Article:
"Most memorials I conduct include a period of silence, permitting participants to be alone with their thoughts, as well as a brief time for sharing, when those present are invited to recall their best and most loving memories. If you would like to offer a eulogy, this is the time. A reading at the beginning of the service and a prayer at the end can open and close such simple ceremonies, invoking a sense of reverence and gratitude and setting apart these few minutes of affectionate tribute as sacred time. You will find words here for both ingathering and benediction. A typical ceremony might include the following elements:

"• Centering Ourselves. Begin with a meditation that helps you to connect with the source of your own being. Some might choose a passage from Saint Francis, while others may select one from the Bhagavad Gita or from another spiritual tradition represented here. Turn to whatever truth you find life-giving and dependable. Whether you name the object of your faith God, the Great Spirit, or Mother Earth, this reality provides the context in which all creatures live and breathe and holds out the promise of renewal.

"• Acknowledging Our Loss. Give expression to the sorrow that accompanies the death of a beloved companion. Name your pain. Several readings included here convey the mood of bleakness and desolation that grief can bring. A ceremony of remembrance should be an occasion when we have permission to weep and vent our sadness.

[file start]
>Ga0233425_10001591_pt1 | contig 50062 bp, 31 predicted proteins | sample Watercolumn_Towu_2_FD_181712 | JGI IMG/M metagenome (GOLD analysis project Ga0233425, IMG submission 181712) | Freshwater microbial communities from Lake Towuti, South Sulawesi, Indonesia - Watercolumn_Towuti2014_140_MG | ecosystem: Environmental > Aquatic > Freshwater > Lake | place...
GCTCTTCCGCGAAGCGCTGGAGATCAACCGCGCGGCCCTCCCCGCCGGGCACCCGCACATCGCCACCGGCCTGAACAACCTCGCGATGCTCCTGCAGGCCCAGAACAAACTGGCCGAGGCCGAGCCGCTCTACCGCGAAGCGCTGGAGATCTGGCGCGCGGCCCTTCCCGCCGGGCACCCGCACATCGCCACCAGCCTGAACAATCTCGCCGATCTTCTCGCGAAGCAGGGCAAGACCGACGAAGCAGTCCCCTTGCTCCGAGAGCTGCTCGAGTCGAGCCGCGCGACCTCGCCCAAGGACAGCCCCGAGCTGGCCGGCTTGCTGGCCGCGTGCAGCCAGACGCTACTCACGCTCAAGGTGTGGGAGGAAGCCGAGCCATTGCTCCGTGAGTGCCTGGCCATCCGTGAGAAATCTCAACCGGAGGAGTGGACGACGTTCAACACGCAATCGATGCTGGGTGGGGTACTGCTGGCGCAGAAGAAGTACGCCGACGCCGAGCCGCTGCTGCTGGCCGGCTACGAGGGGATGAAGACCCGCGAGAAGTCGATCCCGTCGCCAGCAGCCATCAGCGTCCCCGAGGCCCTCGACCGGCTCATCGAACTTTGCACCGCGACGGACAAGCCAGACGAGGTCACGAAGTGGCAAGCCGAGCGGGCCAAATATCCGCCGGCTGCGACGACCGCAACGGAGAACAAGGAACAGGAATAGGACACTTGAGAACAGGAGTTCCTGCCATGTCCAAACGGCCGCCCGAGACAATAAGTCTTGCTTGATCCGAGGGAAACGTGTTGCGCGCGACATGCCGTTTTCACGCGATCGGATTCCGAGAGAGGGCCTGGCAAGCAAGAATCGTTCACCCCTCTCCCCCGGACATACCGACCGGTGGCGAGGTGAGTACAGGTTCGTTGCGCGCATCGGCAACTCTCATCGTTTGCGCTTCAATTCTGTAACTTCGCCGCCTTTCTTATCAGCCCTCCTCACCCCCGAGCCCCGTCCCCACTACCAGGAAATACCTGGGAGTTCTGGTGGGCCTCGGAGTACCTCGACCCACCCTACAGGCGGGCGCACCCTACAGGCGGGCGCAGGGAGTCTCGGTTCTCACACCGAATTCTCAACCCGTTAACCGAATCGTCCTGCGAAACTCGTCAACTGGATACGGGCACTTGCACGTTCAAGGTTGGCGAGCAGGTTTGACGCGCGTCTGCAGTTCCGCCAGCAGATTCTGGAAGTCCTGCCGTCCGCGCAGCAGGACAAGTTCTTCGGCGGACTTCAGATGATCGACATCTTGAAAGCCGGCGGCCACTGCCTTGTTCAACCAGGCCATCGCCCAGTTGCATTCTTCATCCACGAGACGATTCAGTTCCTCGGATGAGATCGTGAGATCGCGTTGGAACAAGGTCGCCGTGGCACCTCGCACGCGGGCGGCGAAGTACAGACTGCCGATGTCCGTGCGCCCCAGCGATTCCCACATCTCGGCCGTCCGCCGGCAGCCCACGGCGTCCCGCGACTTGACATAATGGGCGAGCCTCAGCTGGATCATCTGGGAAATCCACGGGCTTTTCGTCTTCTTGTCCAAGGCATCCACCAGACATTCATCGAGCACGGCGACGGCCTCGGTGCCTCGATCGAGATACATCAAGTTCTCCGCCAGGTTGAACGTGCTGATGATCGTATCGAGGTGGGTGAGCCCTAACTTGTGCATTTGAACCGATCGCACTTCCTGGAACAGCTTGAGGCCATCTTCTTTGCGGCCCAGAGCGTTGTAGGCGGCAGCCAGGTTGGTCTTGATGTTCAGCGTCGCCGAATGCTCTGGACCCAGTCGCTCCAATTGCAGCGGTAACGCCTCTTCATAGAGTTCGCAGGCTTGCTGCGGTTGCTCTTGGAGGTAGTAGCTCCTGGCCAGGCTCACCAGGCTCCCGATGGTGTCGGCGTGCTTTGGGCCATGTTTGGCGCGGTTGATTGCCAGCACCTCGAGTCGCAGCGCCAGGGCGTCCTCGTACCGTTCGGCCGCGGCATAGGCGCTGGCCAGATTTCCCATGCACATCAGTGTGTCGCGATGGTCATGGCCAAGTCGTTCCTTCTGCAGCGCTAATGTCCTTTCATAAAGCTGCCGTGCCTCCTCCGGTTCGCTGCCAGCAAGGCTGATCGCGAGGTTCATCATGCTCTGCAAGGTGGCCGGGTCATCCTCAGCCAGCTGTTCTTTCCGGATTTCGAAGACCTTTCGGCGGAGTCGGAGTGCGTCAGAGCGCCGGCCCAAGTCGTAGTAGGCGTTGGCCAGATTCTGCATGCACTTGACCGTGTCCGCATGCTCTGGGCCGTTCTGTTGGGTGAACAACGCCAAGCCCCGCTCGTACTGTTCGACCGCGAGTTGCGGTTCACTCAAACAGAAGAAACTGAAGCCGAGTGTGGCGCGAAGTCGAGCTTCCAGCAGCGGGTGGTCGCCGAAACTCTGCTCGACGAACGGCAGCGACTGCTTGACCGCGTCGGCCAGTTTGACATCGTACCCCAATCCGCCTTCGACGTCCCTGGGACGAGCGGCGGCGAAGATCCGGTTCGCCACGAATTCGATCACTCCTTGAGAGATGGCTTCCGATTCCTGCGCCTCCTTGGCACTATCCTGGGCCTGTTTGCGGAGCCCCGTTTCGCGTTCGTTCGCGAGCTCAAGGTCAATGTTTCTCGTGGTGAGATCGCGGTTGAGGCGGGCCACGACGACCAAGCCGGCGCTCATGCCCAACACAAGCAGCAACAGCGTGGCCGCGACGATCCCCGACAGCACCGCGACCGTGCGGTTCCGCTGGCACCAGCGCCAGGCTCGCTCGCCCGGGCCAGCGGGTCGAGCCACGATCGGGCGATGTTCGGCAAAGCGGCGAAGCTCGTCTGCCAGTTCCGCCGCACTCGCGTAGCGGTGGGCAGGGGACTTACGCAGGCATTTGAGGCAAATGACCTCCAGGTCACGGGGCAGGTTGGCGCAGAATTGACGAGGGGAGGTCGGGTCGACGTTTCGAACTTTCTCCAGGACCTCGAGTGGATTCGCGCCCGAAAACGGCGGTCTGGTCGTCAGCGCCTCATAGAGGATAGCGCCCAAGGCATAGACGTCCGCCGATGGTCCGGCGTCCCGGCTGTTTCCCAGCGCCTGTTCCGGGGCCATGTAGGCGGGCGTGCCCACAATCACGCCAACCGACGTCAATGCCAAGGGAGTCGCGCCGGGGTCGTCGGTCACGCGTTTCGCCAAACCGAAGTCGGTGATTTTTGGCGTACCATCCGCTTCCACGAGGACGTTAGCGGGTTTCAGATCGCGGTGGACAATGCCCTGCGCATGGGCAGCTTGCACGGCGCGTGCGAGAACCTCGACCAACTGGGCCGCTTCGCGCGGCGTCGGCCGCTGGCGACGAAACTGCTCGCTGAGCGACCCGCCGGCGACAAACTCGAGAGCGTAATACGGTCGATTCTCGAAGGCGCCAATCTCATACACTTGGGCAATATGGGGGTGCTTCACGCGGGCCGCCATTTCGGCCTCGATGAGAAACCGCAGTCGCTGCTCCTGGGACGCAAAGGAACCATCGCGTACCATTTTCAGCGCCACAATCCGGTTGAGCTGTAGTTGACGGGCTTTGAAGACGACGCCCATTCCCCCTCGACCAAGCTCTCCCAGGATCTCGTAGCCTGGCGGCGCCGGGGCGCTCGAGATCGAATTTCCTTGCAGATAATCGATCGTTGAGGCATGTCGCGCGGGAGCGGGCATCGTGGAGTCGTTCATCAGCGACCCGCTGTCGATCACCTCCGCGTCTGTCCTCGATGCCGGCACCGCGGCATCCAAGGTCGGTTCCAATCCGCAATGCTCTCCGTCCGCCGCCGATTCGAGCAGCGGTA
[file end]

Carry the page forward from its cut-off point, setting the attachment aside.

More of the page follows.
"• Honoring Our Memories. While a memorial service offers a chance to mourn, it should also offer the opportunity to give thanks. Remember everything that was outstanding, praiseworthy, or just plain peculiar about your pet. Poems or prayers celebrate the beauty we find in other creatures. Use a poem or a prayer from this book or write one of your own that gives voice to your feelings of thanksgiving.

"• Expressing Our Hope. Most memorials I conduct end with an affirmation of the life ahead. Ideally, the experience of loss inspires us to care for one another and to value each day we are given, to be kinder with ourselves and more appreciative of the world around us. You may also want to share your hopes for the future. How will you be changed as a result of the time you shared with your animal companion? In what ways would you like to live differently, or more intentionally, in years to come?

"In addition to planning a memorial, you may also want to remember your pet at regular intervals after the animal's death. If your companion was ten years old, for example, you might light a candle at the dinner table for ten days following the loss. You could choose one of the readings included here to accompany such a ritual. Take a moment to recollect where you were and what you were doing during each of the years you spent together. Setting aside a prescribed period for grieving — a few minutes every morning or evening for a week or two immediately after the death — will ensure that you have at least a portion of each day reserved for time you need to mourn. Observing anniversaries, after a month has passed or yearly on the date of your animal's death, is also important for many people.

"Making meaning out of life, including life's finale, is the way to transform grief into wisdom. Finding a purpose for existence is what keeps our suffering from being pointless. Moving beyond brokenness means integrating loss into a wider framework of understanding that can embrace both birth and death as parts of a larger whole. Meaning, purpose, and understanding can be discovered only within ourselves. Fortunately, the poets and philosophers of many ages and cultures are ready to aid us in our quest."